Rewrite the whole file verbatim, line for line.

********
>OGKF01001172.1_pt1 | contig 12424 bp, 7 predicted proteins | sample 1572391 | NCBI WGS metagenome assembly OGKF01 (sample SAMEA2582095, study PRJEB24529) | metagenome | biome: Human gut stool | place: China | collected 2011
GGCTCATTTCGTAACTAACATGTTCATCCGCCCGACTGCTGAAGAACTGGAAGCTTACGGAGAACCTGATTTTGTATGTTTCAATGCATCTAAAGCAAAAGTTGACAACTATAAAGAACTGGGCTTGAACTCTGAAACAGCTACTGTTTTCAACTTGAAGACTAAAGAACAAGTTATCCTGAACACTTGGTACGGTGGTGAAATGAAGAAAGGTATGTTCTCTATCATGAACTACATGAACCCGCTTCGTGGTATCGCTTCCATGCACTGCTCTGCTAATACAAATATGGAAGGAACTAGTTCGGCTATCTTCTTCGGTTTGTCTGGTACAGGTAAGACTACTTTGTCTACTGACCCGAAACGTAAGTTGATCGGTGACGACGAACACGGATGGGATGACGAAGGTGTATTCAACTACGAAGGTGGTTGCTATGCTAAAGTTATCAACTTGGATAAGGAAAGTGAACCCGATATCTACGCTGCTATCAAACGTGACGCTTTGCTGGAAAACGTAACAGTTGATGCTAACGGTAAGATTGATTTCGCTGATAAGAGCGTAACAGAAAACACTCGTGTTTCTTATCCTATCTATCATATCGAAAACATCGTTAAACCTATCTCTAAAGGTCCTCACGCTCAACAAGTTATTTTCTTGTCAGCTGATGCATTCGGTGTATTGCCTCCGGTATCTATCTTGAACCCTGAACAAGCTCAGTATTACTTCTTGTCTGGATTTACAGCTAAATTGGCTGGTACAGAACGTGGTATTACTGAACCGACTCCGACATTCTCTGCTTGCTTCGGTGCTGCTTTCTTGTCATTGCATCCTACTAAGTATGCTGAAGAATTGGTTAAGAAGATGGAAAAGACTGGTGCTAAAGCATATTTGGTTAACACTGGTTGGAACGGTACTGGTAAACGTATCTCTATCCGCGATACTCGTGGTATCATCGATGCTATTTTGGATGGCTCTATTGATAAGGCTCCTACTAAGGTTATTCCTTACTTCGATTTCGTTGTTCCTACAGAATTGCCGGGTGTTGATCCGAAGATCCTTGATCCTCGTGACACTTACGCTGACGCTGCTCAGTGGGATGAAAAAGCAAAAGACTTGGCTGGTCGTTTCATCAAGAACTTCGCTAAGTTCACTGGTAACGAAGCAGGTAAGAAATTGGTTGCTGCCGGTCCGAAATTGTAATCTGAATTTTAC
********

>OGKF01001172.1_pt1 | contig 12424 bp, 7 predicted proteins | sample 1572391 | NCBI WGS metagenome assembly OGKF01 (sample SAMEA2582095, study PRJEB24529) | metagenome | biome: Human gut stool | place: China | collected 2011
GGCTCATTTCGTAACTAACATGTTCATCCGCCCGACTGCTGAAGAACTGGAAGCTTACGGAGAACCTGATTTTGTATGTTTCAATGCATCTAAAGCAAAAGTTGACAACTATAAAGAACTGGGCTTGAACTCTGAAACAGCTACTGTTTTCAACTTGAAGACTAAAGAACAAGTTATCCTGAACACTTGGTACGGTGGTGAAATGAAGAAAGGTATGTTCTCTATCATGAACTACATGAACCCGCTTCGTGGTATCGCTTCCATGCACTGCTCTGCTAATACAAATATGGAAGGAACTAGTTCGGCTATCTTCTTCGGTTTGTCTGGTACAGGTAAGACTACTTTGTCTACTGACCCGAAACGTAAGTTGATCGGTGACGACGAACACGGATGGGATGACGAAGGTGTATTCAACTACGAAGGTGGTTGCTATGCTAAAGTTATCAACTTGGATAAGGAAAGTGAACCCGATATCTACGCTGCTATCAAACGTGACGCTTTGCTGGAAAACGTAACAGTTGATGCTAACGGTAAGATTGATTTCGCTGATAAGAGCGTAACAGAAAACACTCGTGTTTCTTATCCTATCTATCATATCGAAAACATCGTTAAACCTATCTCTAAAGGTCCTCACGCTCAACAAGTTATTTTCTTGTCAGCTGATGCATTCGGTGTATTGCCTCCGGTATCTATCTTGAACCCTGAACAAGCTCAGTATTACTTCTTGTCTGGATTTACAGCTAAATTGGCTGGTACAGAACGTGGTATTACTGAACCGACTCCGACATTCTCTGCTTGCTTCGGTGCTGCTTTCTTGTCATTGCATCCTACTAAGTATGCTGAAGAATTGGTTAAGAAGATGGAAAAGACTGGTGCTAAAGCATATTTGGTTAACACTGGTTGGAACGGTACTGGTAAACGTATCTCTATCCGCGATACTCGTGGTATCATCGATGCTATTTTGGATGGCTCTATTGATAAGGCTCCTACTAAGGTTATTCCTTACTTCGATTTCGTTGTTCCTACAGAATTGCCGGGTGTTGATCCGAAGATCCTTGATCCTCGTGACACTTACGCTGACGCTGCTCAGTGGGATGAAAAAGCAAAAGACTTGGCTGGTCGTTTCATCAAGAACTTCGCTAAGTTCACTGGTAACGAAGCAGGTAAGAAATTGGTTGCTGCCGGTCCGAAATTGTAATCTGAATTTTAC